Mauritius’ first post office was opened on December 21, 1772 when the island was under French rule. Mail was delivered internally and by ship to and from France and India. Great Britain took over the island on December 3, 1810, and continued the overseas mail service. The internal service apparently dwindled and terminated but was revived in 1834. A few pre-stamp markings, applied by rubber stamp, exist from the 1780s during the French administration, and more are known from the subsequent British period.
Post Offices at that time (1864 – 1964) were attached to the railway stations as transits between regions were done through trains, and even after the closure of the railway lines and system, the stations continued to operate as Post Offices in the main regions. The picture above shows the Curepipe Post Office attached to the Curepipe Train Station which was still operating till 1964. Today the whole related buildings of Curepipe with the rail networks in this region has been demolished and replaced by a new bus terminal for the southern regions. Image courtesy of: Curepipe De Toujours.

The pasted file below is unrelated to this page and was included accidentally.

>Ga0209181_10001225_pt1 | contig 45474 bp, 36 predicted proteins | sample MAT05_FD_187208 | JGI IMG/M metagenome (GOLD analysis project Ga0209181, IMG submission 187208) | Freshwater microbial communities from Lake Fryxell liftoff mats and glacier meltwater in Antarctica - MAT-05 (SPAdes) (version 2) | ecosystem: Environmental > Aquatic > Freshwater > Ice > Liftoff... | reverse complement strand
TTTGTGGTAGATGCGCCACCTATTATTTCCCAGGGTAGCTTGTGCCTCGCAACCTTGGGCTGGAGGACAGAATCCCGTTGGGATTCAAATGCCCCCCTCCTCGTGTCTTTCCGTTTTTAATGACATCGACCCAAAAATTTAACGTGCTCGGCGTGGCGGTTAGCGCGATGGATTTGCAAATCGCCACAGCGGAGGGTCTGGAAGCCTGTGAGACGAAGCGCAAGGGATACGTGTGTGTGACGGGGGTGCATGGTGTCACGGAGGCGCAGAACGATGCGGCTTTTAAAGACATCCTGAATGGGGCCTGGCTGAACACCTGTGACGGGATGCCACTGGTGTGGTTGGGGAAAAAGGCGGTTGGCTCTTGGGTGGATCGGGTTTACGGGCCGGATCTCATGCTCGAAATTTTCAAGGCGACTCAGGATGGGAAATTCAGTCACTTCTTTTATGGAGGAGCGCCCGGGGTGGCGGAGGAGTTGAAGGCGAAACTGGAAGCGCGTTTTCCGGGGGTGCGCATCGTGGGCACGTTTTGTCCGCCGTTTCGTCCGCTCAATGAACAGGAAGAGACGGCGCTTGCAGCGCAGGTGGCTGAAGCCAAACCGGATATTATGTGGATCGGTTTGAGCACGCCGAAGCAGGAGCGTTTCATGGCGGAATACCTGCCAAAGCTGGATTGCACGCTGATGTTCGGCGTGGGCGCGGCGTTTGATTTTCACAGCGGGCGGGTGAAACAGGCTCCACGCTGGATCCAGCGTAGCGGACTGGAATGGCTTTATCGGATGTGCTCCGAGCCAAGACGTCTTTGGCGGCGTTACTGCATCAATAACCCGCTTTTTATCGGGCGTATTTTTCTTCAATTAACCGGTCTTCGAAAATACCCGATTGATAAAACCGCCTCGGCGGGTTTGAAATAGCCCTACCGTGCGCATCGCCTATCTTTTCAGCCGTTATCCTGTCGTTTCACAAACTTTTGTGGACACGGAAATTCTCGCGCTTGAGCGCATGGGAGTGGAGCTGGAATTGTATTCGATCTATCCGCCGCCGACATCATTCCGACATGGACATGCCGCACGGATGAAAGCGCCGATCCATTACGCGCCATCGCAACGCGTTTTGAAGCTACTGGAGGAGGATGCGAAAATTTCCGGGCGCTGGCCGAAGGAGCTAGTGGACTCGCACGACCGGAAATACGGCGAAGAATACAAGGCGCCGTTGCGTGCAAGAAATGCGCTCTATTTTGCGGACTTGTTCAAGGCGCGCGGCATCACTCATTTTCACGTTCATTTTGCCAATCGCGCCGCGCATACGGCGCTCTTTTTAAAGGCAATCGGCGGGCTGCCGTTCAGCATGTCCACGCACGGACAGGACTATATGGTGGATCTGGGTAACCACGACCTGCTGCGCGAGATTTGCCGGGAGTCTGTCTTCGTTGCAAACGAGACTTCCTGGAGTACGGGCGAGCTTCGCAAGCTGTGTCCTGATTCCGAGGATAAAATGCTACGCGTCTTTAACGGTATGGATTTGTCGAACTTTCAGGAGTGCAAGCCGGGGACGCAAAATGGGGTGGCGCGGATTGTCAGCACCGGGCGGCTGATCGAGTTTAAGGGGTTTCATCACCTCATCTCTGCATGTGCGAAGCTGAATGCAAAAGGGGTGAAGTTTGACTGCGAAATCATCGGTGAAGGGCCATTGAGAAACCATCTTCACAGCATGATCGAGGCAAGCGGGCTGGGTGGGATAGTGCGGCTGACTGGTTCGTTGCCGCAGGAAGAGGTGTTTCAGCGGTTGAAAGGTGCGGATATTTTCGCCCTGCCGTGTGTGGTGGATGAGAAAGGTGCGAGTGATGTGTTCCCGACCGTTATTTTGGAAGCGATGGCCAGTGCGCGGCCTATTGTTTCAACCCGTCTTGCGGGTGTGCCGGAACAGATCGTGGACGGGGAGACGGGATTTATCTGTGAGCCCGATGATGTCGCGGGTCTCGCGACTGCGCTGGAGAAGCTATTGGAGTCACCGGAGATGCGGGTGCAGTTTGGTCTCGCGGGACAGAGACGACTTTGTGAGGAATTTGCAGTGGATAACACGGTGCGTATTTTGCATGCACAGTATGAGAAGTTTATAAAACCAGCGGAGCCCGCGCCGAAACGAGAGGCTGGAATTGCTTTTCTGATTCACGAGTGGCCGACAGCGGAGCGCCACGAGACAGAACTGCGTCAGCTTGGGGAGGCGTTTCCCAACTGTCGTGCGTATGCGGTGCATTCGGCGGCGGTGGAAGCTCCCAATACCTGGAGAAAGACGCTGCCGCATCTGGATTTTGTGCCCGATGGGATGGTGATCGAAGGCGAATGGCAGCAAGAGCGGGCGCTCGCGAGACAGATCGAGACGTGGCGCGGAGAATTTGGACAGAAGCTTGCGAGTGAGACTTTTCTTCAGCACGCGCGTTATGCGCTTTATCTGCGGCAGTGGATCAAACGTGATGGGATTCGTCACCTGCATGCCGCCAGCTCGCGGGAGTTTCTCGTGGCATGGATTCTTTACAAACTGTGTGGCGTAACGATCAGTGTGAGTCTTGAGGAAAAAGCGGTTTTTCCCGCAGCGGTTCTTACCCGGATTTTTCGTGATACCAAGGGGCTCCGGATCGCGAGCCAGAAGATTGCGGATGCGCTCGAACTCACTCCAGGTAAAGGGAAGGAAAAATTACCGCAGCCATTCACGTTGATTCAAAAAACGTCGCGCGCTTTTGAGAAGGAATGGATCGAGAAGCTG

Whilst some other regions have still preserved their old Train Stations and now the Post Office, many others have been also demolished. Among the regions still using their ex-Railway Stations as Post Offices are: Rose Hill, Beau Bassin, Souillac, Riviere des Anguilles (part of it), Moka, Verdun, Quartier Militaire, Montagne Blanche, Terre Rouge, Mapou, Poudre D’Or, Riviere du Rempart and Poste de Flacq. There might have been some alterations to the main building structure in some of those places mentioned but the ex-Station is still present.
From this picture below, showing a high view of the Curepipe Town Hall and surroundings, we can see the old train station at the complete end, and of course, if we observe carefully, we see a train arriving to the station.